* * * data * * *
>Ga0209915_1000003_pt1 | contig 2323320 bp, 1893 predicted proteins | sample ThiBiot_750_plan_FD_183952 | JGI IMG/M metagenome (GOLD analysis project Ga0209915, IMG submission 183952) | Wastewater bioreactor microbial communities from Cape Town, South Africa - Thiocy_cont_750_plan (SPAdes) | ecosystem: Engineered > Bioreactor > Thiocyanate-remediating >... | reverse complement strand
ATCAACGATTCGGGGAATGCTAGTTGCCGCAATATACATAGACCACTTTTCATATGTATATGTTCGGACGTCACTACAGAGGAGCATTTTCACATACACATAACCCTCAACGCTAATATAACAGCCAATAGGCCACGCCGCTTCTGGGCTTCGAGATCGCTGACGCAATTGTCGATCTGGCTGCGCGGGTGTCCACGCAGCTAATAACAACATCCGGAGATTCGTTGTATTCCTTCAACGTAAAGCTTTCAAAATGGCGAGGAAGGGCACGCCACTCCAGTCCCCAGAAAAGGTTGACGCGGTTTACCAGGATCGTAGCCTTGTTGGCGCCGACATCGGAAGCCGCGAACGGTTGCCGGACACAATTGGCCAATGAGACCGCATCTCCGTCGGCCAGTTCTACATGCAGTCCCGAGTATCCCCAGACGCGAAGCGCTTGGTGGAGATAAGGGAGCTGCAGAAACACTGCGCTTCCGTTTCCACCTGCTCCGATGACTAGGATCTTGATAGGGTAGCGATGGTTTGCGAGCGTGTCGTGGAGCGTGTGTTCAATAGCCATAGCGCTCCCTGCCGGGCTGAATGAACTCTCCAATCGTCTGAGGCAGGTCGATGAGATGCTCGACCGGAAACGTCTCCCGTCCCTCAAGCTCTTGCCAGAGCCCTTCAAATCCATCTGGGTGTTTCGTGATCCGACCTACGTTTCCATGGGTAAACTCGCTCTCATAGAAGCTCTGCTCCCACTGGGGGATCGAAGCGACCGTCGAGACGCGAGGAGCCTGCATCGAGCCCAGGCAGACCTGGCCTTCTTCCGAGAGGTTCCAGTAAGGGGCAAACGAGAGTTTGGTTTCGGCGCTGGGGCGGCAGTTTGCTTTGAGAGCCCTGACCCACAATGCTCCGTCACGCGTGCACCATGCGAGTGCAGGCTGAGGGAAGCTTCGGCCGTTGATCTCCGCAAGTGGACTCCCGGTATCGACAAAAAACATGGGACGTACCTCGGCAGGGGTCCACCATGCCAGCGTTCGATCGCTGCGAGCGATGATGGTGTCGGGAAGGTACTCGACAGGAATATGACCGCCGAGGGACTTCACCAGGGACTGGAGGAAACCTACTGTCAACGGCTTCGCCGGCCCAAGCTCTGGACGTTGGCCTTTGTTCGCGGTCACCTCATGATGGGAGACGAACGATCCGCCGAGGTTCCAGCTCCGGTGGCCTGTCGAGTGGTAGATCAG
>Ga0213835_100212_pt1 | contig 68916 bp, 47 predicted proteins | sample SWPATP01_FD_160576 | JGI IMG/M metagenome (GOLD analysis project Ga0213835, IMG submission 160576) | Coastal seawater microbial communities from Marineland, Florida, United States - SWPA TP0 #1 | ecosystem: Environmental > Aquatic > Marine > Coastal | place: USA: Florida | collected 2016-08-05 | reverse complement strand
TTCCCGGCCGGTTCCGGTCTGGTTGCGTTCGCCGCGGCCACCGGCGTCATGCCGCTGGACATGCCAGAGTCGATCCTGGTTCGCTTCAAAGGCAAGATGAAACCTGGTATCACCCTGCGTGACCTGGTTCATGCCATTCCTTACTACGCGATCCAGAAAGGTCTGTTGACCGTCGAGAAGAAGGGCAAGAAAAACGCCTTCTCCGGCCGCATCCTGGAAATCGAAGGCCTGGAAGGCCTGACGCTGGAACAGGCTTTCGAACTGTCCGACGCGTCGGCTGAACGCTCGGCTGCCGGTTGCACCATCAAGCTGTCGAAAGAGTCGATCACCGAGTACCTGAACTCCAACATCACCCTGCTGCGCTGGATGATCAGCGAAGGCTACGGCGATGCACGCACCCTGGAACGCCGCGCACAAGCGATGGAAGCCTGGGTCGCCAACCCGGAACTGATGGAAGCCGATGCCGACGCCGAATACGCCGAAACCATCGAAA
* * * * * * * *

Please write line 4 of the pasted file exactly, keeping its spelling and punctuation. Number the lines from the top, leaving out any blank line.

TTCCCGGCCGGTTCCGGTCTGGTTGCGTTCGCCGCGGCCACCGGCGTCATGCCGCTGGACATGCCAGAGTCGATCCTGGTTCGCTTCAAAGGCAAGATGAAACCTGGTATCACCCTGCGTGACCTGGTTCATGCCATTCCTTACTACGCGATCCAGAAAGGTCTGTTGACCGTCGAGAAGAAGGGCAAGAAAAACGCCTTCTCCGGCCGCATCCTGGAAATCGAAGGCCTGGAAGGCCTGACGCTGGAACAGGCTTTCGAACTGTCCGACGCGTCGGCTGAACGCTCGGCTGCCGGTTGCACCATCAAGCTGTCGAAAGAGTCGATCACCGAGTACCTGAACTCCAACATCACCCTGCTGCGCTGGATGATCAGCGAAGGCTACGGCGATGCACGCACCCTGGAACGCCGCGCACAAGCGATGGAAGCCTGGGTCGCCAACCCGGAACTGATGGAAGCCGATGCCGACGCCGAATACGCCGAAACCATCGAAA